When the United Methodist Committee on Relief delivered food packages Nov. 20 to six storm-ravaged communities in Dagami, the Philippines, it was the first substantial emergency relief aid there since Typhoon Haiyan struck nearly two weeks earlier.
Linda Unger, a senior writer for the United Methodist Board of Global Ministries, and Mike DuBose, a photographer for United Methodist Communications, were there to tell the story.
“Thank you, thank you, thank you,” said Lucia Millona, a small, slight woman who is the only support for her small child. “Our house was destroyed and we have no clothes,” she said. “This is the first help we’ve received.”
Although Dagami, about 20 miles from Tacloban, turns away from the coast, residents still suffered typhoon winds and flooding from overflowing rivers that destroyed crops, homes, businesses and livelihoods.
This was UMCOR’s second food distribution in two days, part of a truckload of 1,500 food packages that UMCOR staff and volunteers assembled in Manila, the capital, and drove over the course of 36 hours to Haiyan-impacted communities in Leyte Province.
The first was to residents of Barangay Naganaga, a struggling and impoverished community in Tacloban, one of the areas hardest hit by the Nov. 8 typhoon, known locally as Yolanda.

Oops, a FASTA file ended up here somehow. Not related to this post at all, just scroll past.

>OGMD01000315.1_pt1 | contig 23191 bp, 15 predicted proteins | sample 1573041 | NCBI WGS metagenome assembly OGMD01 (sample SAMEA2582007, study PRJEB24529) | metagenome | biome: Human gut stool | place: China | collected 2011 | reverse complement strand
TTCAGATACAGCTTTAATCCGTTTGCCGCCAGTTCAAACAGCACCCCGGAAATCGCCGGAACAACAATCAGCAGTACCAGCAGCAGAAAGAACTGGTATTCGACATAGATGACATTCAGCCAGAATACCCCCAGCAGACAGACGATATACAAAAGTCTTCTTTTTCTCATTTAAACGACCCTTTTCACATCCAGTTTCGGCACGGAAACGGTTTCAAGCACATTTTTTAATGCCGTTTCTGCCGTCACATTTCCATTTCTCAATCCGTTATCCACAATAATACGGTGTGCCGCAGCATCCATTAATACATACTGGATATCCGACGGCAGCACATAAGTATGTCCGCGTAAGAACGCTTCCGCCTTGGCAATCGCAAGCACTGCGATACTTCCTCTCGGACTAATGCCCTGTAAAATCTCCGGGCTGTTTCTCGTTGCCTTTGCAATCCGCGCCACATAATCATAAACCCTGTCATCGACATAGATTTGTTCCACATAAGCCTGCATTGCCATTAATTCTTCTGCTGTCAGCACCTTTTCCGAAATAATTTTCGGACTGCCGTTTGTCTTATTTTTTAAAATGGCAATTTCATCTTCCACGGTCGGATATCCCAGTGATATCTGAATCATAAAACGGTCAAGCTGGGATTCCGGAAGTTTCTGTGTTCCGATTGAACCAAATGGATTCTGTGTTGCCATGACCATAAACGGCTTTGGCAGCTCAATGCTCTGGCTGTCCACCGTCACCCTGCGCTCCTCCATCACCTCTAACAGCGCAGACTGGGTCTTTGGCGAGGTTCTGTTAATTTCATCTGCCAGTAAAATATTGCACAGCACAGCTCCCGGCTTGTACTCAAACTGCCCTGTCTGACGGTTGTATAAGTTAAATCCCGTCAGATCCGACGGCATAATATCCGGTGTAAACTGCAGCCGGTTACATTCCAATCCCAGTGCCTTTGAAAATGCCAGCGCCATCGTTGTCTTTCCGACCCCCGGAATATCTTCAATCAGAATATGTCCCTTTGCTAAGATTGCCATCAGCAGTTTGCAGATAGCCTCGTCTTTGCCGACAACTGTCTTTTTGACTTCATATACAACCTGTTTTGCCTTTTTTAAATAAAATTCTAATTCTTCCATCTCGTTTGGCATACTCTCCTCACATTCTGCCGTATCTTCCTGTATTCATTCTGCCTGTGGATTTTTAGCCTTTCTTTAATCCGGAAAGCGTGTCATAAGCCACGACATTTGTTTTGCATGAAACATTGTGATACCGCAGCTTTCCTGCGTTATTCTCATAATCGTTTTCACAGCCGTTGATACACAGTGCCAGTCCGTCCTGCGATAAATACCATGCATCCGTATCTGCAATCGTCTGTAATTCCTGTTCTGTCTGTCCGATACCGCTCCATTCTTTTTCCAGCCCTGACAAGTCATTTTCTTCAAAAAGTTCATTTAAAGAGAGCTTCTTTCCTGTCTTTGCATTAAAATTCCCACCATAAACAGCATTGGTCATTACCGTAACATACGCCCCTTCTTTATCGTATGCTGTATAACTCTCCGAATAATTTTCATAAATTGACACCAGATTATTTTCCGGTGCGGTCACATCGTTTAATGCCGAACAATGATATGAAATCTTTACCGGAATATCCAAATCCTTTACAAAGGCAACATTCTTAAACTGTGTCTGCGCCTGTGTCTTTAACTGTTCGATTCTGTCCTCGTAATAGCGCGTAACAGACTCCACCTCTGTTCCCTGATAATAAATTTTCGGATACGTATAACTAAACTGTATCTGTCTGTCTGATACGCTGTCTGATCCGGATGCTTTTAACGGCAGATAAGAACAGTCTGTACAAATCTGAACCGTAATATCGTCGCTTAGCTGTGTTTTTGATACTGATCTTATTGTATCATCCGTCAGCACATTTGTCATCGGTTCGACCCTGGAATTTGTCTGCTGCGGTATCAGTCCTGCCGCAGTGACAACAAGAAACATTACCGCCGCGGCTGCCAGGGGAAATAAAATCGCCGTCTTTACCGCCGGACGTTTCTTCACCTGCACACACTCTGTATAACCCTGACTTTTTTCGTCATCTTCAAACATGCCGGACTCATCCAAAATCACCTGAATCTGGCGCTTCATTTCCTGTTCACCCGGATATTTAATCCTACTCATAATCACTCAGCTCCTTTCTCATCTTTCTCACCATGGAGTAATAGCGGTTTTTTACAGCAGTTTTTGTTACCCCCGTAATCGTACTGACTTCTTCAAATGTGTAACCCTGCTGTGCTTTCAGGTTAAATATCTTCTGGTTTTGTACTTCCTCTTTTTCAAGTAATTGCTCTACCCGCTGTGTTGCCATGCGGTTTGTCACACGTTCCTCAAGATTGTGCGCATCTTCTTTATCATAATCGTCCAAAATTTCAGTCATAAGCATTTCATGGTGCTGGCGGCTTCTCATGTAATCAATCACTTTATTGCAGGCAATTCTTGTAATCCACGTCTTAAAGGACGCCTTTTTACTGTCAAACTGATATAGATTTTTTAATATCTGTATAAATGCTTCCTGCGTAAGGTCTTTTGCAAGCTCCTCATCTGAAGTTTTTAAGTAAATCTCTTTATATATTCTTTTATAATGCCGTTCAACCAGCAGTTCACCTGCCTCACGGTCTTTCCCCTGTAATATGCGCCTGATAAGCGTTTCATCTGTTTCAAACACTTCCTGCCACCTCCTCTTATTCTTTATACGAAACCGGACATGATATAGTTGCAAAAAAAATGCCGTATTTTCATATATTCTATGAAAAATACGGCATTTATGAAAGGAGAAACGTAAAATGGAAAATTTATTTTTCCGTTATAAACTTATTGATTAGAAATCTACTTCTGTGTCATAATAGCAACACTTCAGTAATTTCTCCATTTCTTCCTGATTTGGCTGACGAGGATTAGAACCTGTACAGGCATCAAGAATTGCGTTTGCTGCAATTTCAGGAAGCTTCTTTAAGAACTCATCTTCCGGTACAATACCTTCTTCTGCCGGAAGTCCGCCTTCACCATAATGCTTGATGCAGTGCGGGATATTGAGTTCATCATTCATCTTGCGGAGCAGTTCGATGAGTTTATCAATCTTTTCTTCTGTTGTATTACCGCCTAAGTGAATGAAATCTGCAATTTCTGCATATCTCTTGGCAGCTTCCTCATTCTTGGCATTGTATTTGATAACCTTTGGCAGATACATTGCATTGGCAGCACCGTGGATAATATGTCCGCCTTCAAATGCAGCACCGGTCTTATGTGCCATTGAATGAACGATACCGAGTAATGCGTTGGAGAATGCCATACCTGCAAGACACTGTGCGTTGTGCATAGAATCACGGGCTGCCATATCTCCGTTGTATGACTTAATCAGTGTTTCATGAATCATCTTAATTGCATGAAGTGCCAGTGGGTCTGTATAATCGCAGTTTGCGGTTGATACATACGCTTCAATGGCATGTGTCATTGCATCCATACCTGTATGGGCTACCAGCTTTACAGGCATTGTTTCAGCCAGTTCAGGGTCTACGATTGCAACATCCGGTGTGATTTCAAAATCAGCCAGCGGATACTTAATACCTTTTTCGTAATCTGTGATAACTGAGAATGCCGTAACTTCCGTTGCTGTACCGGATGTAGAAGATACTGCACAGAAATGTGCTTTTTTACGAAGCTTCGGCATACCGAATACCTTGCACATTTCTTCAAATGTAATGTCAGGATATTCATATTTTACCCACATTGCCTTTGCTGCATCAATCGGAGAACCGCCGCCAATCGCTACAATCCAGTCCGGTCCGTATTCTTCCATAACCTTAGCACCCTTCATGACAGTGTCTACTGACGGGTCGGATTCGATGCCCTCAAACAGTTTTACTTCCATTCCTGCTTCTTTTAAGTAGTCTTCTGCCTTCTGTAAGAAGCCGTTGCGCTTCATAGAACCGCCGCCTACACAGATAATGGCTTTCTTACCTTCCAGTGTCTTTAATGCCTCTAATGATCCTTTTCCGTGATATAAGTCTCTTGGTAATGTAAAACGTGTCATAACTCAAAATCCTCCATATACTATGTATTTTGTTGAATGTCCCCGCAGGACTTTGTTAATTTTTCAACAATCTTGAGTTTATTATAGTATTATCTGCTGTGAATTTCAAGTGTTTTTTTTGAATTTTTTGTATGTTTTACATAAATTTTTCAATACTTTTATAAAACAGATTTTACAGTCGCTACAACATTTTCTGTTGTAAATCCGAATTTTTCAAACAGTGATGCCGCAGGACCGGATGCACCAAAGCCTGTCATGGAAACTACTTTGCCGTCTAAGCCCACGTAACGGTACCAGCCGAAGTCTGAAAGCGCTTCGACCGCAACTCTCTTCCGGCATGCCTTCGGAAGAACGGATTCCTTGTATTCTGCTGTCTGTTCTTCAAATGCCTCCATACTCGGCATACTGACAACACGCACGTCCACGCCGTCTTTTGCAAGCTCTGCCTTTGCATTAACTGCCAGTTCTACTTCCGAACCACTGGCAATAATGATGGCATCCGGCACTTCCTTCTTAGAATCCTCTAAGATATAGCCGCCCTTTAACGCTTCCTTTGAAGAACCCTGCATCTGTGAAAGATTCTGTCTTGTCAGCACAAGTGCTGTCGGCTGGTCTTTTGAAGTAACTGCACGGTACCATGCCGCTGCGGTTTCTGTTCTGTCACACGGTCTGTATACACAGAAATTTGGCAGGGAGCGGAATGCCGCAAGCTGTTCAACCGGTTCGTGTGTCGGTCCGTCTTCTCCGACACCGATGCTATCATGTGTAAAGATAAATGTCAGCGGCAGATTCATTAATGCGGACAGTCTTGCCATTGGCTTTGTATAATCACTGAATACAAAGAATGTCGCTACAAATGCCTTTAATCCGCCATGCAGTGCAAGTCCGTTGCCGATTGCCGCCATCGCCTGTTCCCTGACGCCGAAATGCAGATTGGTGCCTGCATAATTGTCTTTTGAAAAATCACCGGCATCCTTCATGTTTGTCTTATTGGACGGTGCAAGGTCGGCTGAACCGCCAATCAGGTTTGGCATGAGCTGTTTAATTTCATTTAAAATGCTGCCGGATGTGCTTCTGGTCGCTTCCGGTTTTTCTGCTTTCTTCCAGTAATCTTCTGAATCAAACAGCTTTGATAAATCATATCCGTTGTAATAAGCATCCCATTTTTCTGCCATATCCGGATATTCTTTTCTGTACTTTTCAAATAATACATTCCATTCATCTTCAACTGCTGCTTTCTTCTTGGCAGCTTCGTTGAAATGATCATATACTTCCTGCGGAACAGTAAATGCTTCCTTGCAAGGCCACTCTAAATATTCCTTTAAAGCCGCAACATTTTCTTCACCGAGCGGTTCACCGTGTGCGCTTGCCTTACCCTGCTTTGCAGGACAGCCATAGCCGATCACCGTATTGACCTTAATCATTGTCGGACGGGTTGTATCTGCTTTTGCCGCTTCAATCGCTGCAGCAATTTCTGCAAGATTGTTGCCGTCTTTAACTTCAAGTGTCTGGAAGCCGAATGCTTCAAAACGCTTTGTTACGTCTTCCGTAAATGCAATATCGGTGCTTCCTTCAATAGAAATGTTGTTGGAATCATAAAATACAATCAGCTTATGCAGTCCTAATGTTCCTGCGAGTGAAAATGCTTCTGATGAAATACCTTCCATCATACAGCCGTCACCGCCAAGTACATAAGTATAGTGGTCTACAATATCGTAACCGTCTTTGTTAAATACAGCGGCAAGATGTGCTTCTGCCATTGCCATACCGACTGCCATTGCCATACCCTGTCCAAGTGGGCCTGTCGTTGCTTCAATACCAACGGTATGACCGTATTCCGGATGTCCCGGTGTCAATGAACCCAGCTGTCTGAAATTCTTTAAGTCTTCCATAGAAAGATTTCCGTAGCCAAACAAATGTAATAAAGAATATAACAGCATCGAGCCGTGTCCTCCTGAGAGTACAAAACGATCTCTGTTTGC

Ciony Ayo-Eduarte, head of mission of UMCOR Philippines, and the Rev. Jack Amick, UMCOR ‘s executive for international disaster response, led the convoy to Naganaga, where food assistance had only begun to trickle in the day before, 10 days after the typhoon.
“We thought it was the end of the world,” said Erlinda Andal, 30, as she waited for a food package. She, her husband, and their four children ages 7, 8, 9, and 12, had climbed to the roof of their modest home for safety as the storm surge rose. “The water kept going up and up,” she said. “It was up to our chests.”
Andal, a manicurist, said she and her husband, a carpenter, were thankful for the assistance. “It will be a very big help for our family,” she said.
Through its presence and prayers, the United Methodist team tried to respond to the hurt as well as the hunger.
When Edita Tante picked up the bright yellow bag that contained enough rice, oil, beans, coffee, and other staples to last her family about a week, an UMCOR volunteer, Archelaus Joseph Laudes, offered to carry it for her back to her shanty.
It was only on arriving there that Edita Tante, who survived the storm with her husband, Margarito, tearfully revealed that four of their grandchildren had not. Laudes, a student pastor who is finishing his studies at Union Theological Seminary in Cavite, listened to Tante’s story and offered a prayer of strength and hope.
Many volunteers, mainly Filipino university and seminary students, spent two days making food packages filled with rice, oil, salt, brown sugar, mongo beans (a versatile lentil), sardines, cooking oil, and coffee for the typhoon survivors.
“Thanks to the generous outpouring of United Methodists, this is just the first of several shipments UMCOR anticipates making to assist the survivors,” Amick said.
“Rebuilding will take years,” he said. “We will move forward with the Filipino people, counting on God’s grace and the support of United Methodists and people of goodwill everywhere.”